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Pet-related problems can be frustrating, and you may feel that giving up your pet is the only solution. But before you take that step, check out the resources available to help pet owners resolve problems that may seem overwhelming. Best case scenario: You won’t have to part with your friend after all. But if you do, our tips can help you find your pet a loving new home.


If you’re struggling financially, annoyed by your pet's behavior, experiencing pet allergies or having trouble finding housing that welcomes your pets, our resources can help.

If you have exhausted all options and still must find your pet a new home, please do not wait until they need placement urgently as it takes time for people to see the listings and for you to ensure they are going to a good home. Think of what is best for your friend and get them listed for re-homing as soon as you can before you have to resort to sending them to a shelter or handing them over to just any old person from the street that comes along first.


  1. Create a flyer with your pet's photo and information. Display it in as many pet related businesses as you can, such as groomers, pet supply stores, vet offices, etc.

    •  It’s important that you take several good photos of your pet indoors (if he is an inside pet) and outdoors. A pet profile with a great photo will get the most attention by potential adopters. Videos are also encouraged as they provide a quick easy way to showcase your pets personality.

    • Determine an appropriate re-home fee for your pet. Listing an animal as $0 or "Free to a good Home" can invite unwanted characters. When deciding your re-home fee, please consider this important point — that if someone can’t afford to pay you an appropriate re-home fee, then they may not be able to afford the basics for your pet, such as a good quality food, vaccinations and regular check-ups, plus all the other things that will keep the pet healthy. If your pet has been vetted such as spayed/neutered, microchipped, and/or vaccinated, you may want to check with your local animal shelter or a local rescue group to find out what their adoption fee is for your type of pet. This will help you come up with an appropriate re-home fee. Ideally your fee would be at least equal to the shelter or rescue’s adoption fee.

    •  Be as thorough and honest as possible when completing the bio and include as much information as possible. People are looking at: breed, age, weight, good with cats, dogs and kids, and activity level. This information will help prospective adopters decide whether or not your pet may be a good match for their family and their lifestyle. It is important so that the animal does not find themselves being bounced around from home to home.

  2. Share your pet on social media, including your Facebook page, local garage sale and rescue pages. Encourage your family and friends to share your post.

  3. Complete a Courtesy Post Listing with Us.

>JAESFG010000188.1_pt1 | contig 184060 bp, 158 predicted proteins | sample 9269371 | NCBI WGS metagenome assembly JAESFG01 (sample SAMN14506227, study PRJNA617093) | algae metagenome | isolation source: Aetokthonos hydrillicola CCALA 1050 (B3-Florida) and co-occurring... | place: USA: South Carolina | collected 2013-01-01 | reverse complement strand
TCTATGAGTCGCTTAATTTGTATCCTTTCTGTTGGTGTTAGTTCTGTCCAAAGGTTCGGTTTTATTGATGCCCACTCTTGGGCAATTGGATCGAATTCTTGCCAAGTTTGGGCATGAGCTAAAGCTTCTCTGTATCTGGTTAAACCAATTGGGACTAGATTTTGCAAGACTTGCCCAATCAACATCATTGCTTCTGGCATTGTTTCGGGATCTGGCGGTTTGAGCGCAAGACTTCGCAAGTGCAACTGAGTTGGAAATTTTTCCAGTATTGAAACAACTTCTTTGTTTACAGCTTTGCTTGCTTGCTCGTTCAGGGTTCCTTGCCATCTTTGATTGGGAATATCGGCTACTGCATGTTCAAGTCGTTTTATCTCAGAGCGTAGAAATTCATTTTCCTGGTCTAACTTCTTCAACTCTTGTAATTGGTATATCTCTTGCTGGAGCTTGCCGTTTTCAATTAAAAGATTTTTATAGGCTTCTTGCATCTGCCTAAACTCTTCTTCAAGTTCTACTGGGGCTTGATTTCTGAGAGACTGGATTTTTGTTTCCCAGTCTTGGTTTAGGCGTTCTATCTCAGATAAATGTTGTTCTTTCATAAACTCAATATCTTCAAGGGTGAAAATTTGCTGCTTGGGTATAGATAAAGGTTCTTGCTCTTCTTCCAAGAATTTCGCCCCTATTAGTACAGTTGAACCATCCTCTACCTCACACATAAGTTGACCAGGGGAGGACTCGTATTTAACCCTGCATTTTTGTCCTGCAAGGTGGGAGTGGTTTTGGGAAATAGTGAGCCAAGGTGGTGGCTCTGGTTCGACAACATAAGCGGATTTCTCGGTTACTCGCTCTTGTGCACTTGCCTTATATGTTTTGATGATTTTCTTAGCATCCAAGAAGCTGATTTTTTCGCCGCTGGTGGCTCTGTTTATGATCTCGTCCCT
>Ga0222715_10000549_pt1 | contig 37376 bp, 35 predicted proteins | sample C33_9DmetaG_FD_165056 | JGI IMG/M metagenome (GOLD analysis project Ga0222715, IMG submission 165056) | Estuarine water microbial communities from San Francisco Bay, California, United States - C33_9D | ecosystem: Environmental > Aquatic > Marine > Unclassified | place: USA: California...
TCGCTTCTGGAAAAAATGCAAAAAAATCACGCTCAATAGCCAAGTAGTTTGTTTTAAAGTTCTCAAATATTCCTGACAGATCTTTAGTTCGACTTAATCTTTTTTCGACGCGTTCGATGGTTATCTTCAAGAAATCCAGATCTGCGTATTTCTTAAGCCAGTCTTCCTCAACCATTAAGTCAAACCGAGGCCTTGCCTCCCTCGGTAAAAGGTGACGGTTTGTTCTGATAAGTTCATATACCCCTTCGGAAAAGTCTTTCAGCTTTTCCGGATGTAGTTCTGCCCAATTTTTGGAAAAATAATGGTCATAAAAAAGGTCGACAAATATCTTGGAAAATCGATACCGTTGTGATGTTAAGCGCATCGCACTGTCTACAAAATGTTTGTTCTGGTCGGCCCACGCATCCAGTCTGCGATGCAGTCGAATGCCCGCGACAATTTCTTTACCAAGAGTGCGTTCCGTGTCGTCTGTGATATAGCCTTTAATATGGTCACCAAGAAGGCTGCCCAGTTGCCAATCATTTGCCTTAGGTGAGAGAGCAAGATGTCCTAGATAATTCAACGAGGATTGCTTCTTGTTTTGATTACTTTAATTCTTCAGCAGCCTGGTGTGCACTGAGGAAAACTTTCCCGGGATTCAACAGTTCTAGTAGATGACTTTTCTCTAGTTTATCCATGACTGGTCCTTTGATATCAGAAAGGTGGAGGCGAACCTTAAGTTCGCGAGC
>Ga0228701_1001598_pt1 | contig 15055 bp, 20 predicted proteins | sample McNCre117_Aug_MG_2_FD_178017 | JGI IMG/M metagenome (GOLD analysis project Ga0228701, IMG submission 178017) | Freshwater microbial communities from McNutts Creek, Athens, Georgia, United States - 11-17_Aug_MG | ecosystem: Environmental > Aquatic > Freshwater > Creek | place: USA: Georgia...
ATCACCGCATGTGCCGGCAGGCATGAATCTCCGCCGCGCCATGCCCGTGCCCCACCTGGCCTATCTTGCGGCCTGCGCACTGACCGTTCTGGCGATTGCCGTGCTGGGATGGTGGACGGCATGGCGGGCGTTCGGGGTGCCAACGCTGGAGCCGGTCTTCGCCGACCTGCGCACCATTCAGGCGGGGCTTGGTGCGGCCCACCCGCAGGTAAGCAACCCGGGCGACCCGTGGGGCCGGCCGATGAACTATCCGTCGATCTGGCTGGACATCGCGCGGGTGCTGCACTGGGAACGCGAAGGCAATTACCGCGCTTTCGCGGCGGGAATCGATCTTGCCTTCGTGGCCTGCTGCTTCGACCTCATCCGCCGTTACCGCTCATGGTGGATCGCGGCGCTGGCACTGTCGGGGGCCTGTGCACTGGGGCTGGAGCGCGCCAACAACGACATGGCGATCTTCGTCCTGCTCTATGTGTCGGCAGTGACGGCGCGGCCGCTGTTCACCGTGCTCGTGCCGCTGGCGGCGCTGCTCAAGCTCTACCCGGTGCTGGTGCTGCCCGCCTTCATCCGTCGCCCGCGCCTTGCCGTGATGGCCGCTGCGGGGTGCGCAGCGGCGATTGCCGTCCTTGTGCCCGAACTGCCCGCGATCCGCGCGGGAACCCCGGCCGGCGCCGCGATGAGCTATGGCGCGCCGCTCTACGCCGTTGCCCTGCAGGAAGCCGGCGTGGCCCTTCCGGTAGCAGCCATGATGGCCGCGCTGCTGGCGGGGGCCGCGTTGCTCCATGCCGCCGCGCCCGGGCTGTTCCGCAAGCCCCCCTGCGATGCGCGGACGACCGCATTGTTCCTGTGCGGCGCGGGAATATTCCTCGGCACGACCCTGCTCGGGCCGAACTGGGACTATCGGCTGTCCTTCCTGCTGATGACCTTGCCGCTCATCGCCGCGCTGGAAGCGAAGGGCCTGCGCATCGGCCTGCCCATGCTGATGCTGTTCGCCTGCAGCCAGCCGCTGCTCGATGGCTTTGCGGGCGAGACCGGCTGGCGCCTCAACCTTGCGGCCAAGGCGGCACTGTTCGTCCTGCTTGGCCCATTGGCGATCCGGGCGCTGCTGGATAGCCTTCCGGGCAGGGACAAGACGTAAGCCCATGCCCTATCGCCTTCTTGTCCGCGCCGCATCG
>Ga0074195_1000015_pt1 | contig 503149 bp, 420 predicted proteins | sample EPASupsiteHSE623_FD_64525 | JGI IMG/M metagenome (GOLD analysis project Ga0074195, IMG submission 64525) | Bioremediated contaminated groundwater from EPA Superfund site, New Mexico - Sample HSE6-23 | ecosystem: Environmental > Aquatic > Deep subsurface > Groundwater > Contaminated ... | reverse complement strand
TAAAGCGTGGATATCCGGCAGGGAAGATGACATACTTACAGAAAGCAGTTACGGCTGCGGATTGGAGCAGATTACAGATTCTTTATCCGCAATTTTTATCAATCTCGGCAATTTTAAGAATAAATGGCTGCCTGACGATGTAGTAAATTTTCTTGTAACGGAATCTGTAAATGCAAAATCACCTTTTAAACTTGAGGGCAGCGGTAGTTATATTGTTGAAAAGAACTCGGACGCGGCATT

• Creating a listing with us will put your animal's bio in front of hundreds of prospective adopters on our website and on various search engines such as This is a free service, however donations are welcome and greatly appreciated.

    • After you submit your pet’s photo(s) and bio, we will send you an email letting you know that your pet’s listing has been posted and include their unique link for you to share.

    • Prospective adopters' inquiries regarding your pet will be forwarded directly to you for your follow up. We encourage you to send them an Application to aid in your screening process.

    • Please notify us immediately when you no longer need our services so we may remove your listing

    • Click HERE to create your Courtesy Listing

**This is a free service, however please consider making a DONATION as our rescue relies solely on donations.

Note: If the pet’s information appears to support the breeding of animals or selling animals for profit, it will not be posted. 


  • Before calling an applicant to discuss your pet and the applicant’s home and family life, send them a Re-Home Application.

  • Ask if you can contact their vet for a reference. If your pet is a breed that will need regular grooming, ask if you can contact a groomer they may use (or have used) for a reference.

  • If you like what you hear from the applicant, their vet, and their groomer (if applicable), then you may want to schedule a meet-and-greet in a public place. If you feel comfortable meeting at their home, you can see where your pet will be living.  For your safety, take someone with you who can also interact with your pet while you get to know the prospective adopter.

  • If it isn’t possible for you to do a meet-and-greet at the applicant’s home, ask them to send you photos of their home, yard, family, and any pets they already own. Or ask them to do a video or speak with them live via Skype or another comparable program.


  • Just in case the meet-and-greet turns into adoption day, take your pet’s ID, bed, favorite toys, medicine/medical records, and food.

  • If the applicant doesn’t seem to be a match for your pet or you simply want to think about it further, you can say so tactfully and return home with your pet. You are under no obligation to hand your animal over to anybody you do not feel comfortable with. Go with your gut.

  • If you can, a two week trial period is ideal. Call the adopter after the first 48 hours, and then once a week during the trial period. Encourage the adopter to call you if any problems arise.

More rehoming tips HERE

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